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What Is the Difference Between a Will and a Trust in Illinois?

Posted on in Estate Planning

Orland Park will and trust attorney

In life, it can be a good idea to plan ahead, since no one knows what the future holds. Estate planning is the process of arranging in advance for the management and disposal of your estate both while you are alive and after your death. Estate planning is crucial for your future as well as your family’s well-being. Wills and trusts are two of the most common legal documents that are created in the estate planning process. Both handle finances and assets, but they do so in different ways. Many families seek legal assistance to create one, if not both, of these estate planning tools to have peace of mind in regards to their future.

What Does a Will Do?

A will details what will happen to you and your assets after your death. It will state how you want your affairs handled and how your property should be distributed to your heirs. While many young adults and parents do not take the time to consider their own death, addressing these issues can ensure that your wishes are followed correctly. If you have minor children, you should take the time to appoint guardians to ensure that they will be taken care of by people you know and trust. If this is not decided before death, children may be placed into the hands of a family member who you would not want to care for their children. 

A will also allow you to name the individuals who will inherit your estate. Some parents may wish to leave their assets to all of their children, others may leave property to just one child, and some may name their spouse as their primary beneficiary. In some cases, parents may wish to “disinherit” a child and remove them from their will. In the event that you do or do not want one of your children to receive certain assets, a will is the only way to ensure that these wishes will be enforced after you have passed. Wills are filed in probate court and thus become part of the public record once a person dies.

Is a Trust the Better Choice For Me?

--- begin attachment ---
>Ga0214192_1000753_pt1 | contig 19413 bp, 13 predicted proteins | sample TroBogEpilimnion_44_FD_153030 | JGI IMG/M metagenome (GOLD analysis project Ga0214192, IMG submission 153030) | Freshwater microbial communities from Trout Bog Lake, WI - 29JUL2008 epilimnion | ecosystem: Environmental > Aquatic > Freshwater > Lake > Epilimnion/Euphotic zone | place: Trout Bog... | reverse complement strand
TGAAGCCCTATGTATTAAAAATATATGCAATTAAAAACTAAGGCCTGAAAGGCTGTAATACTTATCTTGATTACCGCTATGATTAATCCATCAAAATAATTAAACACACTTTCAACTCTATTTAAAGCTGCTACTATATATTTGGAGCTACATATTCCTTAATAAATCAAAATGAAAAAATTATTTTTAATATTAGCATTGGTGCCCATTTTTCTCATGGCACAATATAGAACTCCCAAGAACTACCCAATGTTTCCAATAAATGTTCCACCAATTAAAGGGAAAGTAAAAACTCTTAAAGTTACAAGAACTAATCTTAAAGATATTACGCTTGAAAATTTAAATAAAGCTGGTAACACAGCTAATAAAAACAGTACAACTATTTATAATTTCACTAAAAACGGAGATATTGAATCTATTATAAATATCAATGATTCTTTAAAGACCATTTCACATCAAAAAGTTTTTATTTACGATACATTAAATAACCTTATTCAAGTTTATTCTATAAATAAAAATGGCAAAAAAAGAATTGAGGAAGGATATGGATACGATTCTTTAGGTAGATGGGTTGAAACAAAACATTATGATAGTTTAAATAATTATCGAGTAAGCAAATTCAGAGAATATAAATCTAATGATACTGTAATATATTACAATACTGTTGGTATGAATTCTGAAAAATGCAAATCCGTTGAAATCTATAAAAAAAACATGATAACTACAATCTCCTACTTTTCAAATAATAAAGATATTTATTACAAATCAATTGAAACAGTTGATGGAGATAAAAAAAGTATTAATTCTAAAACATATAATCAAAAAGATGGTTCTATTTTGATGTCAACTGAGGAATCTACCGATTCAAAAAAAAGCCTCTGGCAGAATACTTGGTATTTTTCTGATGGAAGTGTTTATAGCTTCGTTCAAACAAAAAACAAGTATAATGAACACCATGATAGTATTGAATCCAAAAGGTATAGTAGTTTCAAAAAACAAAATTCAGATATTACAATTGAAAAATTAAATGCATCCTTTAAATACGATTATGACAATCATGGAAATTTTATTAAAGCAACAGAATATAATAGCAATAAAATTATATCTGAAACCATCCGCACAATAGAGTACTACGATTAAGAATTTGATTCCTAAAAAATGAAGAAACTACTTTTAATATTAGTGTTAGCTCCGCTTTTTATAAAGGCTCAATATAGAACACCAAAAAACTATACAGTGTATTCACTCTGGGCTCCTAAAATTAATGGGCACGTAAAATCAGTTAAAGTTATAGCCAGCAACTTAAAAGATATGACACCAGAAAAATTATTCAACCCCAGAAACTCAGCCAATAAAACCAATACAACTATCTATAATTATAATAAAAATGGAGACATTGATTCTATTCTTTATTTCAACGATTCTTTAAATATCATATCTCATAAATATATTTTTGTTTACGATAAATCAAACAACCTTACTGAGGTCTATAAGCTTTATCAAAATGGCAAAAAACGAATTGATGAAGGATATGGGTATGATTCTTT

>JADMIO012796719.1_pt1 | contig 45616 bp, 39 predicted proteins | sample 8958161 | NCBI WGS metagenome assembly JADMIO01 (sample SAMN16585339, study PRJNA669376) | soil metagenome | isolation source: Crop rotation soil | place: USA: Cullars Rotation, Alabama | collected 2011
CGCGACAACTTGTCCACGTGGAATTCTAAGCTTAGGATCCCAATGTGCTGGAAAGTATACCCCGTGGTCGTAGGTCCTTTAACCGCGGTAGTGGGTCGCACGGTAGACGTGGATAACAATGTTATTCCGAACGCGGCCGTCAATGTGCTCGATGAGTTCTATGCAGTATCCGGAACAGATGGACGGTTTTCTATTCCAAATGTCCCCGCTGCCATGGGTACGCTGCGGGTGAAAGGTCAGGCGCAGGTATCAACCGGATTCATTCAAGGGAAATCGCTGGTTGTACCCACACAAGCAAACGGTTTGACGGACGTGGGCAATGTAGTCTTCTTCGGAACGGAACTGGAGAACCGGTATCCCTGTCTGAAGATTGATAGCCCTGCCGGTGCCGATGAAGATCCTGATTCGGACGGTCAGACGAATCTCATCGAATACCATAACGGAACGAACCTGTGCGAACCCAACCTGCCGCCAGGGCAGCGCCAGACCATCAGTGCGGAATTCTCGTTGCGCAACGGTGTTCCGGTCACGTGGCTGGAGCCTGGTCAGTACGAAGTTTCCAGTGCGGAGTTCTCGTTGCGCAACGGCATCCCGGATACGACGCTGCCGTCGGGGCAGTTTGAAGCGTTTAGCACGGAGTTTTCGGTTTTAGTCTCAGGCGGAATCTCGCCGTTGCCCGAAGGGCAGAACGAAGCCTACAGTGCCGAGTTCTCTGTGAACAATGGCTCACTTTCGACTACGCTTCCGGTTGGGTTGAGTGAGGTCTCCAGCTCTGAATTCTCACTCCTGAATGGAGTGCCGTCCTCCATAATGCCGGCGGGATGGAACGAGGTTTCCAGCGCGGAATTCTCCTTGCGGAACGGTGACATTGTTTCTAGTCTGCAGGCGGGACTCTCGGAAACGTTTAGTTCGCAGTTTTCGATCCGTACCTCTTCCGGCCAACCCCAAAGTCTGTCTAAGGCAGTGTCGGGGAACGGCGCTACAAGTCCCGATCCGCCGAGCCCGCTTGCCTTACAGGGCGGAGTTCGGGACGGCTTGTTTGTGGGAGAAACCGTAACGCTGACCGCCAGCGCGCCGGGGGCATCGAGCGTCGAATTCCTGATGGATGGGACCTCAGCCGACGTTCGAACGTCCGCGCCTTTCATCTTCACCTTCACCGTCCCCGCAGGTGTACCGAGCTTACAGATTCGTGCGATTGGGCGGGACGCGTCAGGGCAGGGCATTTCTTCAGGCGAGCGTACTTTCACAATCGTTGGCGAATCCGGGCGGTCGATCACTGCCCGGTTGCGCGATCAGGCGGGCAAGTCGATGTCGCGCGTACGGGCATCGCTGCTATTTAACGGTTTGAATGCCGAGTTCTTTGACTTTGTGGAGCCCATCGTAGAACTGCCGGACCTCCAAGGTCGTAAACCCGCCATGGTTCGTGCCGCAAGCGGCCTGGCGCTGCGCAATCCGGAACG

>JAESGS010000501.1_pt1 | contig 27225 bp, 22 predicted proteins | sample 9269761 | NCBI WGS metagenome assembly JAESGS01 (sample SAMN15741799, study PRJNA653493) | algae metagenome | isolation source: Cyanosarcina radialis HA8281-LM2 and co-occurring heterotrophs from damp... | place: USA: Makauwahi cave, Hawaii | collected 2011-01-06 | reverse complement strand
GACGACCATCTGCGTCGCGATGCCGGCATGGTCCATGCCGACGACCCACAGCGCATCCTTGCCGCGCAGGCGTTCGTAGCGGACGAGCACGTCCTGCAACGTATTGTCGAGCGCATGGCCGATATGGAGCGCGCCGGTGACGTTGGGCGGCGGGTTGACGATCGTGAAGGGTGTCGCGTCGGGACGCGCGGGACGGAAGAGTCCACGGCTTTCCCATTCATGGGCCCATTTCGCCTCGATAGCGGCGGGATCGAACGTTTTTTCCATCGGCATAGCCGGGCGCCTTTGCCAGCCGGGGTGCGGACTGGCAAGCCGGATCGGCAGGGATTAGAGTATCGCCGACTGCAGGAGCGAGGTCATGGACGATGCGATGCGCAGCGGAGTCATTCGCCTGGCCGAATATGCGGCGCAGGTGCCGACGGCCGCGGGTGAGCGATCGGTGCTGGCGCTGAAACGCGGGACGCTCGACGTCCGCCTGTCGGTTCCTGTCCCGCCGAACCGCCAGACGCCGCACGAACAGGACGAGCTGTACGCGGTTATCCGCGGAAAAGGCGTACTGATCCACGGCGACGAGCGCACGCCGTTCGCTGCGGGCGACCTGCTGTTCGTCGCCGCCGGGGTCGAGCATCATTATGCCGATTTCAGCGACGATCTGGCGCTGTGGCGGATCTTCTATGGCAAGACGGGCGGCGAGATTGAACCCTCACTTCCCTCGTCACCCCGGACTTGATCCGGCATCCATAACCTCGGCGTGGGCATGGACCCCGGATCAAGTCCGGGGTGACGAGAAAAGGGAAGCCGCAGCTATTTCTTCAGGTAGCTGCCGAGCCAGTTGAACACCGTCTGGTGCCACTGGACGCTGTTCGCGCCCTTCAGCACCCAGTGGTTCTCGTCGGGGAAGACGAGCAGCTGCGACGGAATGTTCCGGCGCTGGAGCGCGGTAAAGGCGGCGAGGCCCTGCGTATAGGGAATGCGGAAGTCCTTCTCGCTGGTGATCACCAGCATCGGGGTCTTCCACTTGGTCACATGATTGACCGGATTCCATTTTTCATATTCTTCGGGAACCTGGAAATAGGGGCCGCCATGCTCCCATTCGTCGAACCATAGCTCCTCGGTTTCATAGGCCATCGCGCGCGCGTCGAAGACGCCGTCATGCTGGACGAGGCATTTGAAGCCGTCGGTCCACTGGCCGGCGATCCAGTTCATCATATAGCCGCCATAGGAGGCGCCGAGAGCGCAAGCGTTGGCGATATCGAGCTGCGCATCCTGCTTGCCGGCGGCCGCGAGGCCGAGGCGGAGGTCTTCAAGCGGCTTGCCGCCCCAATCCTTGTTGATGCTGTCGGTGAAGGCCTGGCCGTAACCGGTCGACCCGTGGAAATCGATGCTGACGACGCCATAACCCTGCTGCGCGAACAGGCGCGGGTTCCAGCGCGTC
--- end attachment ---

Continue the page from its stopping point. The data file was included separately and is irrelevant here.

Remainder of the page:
Much like wills, trusts are unique to each person’s situation. However, the two documents have many differences. A trust places property under the control of another person, known as the “trustee,” who is legally required to follow the terms of the agreement and distribute the property to the beneficiaries named in the trust. There are different types of trusts that the “grantor,” the individual who creates and funds the trust, can select. 

Living trusts become active during the grantor’s lifetime. Revocable living trusts allow the grantor to serve as the trustee while he or she is still alive. A “successor trustee” will take control of the assets once the grantor passes. These types of trusts can still be changed after they are created. On the other hand, irrevocable living trusts take the power out of the grantor’s hands. A trustee is assigned and takes control of the property within the trust. Trusts remain private and are not subject to probate.

Contact an Orland Park Estate Planning Lawyer 

In order to complete the estate planning process and ensure that your wishes are followed correctly, it is important to work with an experienced legal professional. Many people believe that estate planning should be completed later in life. However, it is impossible to predict the future, so regardless of your age, it is essential to follow the proper measures to ensure that your family's needs will be met, no matter what happens. At Anderson & Associates, P.C., our attorneys can help you understand all of your options and guide you through the process of creating a comprehensive estate plan. Contact our Orland Park estate planning attorneys at 708-226-9904 for a free consultation.

 

Sources:

https://www.investopedia.com/articles/personal-finance/051315/will-vs-trust-difference-between-two.asp 

https://www.thebalance.com/difference-between-a-will-and-a-trust-3974765

 

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